This talk explores the role that visualization walls, photogrammetry, and virtual reality can play in research, scholarship, and student engagement, highlighting a series of projects led by Research IT and the Hearst Museum of Anthropology with a growing set of partners on campus and beyond.

Reimagining Labor Law

Lecture | February 13 | 12:30-1:30 p.m. |  Freight and Salvage Coffeehouse

 2020 Addison St, Berkeley, CA 94704

 Catherine Fisk, Berkeley Law

 Osher Lifelong Learning Institute (OLLI)

Transformation of work through the gig economy and through the decline of unions presents unprecedented challenges for regulating work for the common good. But it also presents opportunities for a fresh start. This lecture will examine some of the recent radical changes in the law of the workplace in California and nationwide.

Berkeley Lectures in Chemical and Biomolecular Engineering presented by The Dow Chemical Company: Seeking Intersections Between Disciplines: “Boundaries” in Multiphase Flows

Lecture | February 13 | 4-6 p.m. | Sutardja Dai Hall, Banatao Auditorium

 Howard Stone, Professor, Princeton University

 Department of Chemical Engineering

Fluid dynamics is a discipline with a long history, and has a distinctive feature that it links engineering, mathematics and physics, and provides many avenues for intersections with biology. In this talk I will provide one view of the ways that mechanics, and in particular fluid dynamics, yields insights into a wide variety of "multiphase" flow problems. The talk will begin with brief examples...   More >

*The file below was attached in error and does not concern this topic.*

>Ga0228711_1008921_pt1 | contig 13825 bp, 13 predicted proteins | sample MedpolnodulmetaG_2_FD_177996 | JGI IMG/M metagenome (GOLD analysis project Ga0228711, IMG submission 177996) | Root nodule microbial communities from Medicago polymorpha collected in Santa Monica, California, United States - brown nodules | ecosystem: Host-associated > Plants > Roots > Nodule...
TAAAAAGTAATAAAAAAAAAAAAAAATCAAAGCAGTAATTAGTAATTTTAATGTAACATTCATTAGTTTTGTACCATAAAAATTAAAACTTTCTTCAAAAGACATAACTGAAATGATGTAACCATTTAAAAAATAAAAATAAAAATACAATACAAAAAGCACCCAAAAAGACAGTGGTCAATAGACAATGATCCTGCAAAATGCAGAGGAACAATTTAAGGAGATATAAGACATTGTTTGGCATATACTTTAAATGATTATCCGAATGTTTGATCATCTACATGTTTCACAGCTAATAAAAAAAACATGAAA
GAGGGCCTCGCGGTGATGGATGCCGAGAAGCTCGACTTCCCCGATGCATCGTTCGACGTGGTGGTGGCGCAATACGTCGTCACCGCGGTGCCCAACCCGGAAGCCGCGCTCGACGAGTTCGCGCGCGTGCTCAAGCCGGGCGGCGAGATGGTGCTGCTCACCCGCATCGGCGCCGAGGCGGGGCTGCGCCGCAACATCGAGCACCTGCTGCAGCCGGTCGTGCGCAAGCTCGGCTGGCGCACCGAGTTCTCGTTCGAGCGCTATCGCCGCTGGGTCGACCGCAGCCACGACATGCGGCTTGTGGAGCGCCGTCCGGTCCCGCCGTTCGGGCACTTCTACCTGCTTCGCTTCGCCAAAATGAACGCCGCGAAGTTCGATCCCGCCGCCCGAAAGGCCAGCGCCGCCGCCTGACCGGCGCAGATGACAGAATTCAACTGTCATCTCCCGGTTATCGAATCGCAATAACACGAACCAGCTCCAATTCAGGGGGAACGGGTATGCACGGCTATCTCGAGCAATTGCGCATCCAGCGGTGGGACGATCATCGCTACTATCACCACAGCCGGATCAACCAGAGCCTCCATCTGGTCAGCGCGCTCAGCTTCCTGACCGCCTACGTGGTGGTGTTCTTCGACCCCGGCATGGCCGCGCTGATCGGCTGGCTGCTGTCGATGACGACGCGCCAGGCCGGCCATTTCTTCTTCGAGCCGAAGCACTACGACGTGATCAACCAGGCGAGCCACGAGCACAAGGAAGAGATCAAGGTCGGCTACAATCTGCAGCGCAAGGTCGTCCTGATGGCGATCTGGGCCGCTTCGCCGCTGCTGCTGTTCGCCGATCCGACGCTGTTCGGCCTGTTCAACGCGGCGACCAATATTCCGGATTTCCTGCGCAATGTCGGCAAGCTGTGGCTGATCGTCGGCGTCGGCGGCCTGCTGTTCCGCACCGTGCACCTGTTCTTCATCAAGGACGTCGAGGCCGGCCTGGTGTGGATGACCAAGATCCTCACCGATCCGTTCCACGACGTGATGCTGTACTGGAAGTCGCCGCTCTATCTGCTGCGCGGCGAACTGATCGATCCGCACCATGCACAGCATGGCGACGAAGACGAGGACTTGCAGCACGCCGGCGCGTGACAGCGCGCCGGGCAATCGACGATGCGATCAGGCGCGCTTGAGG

Howison Lectures in Philosophy Presented by Philip Kitcher: Progress in the Sciences and in the Arts

Lecture | February 13 | 4:10 p.m. | Alumni House, Toll Room

 Philip Kitcher, John Dewey Professor of Philosophy, Columbia University

 Graduate Division

Philip Kitcher will present the Howison Lecture on February 13, 2019. The lecture is titled "Progress in the Sciences and in the Arts," and is free and open to the public. No tickets are required.

Total Medicine: An Approach to the Corpus of Anglo-Saxon Medical Texts

Lecture | February 13 | 5 p.m. | 300 Wheeler Hall

 John Niles, Professor Emeritus, Berkeley English

 Medieval Studies Program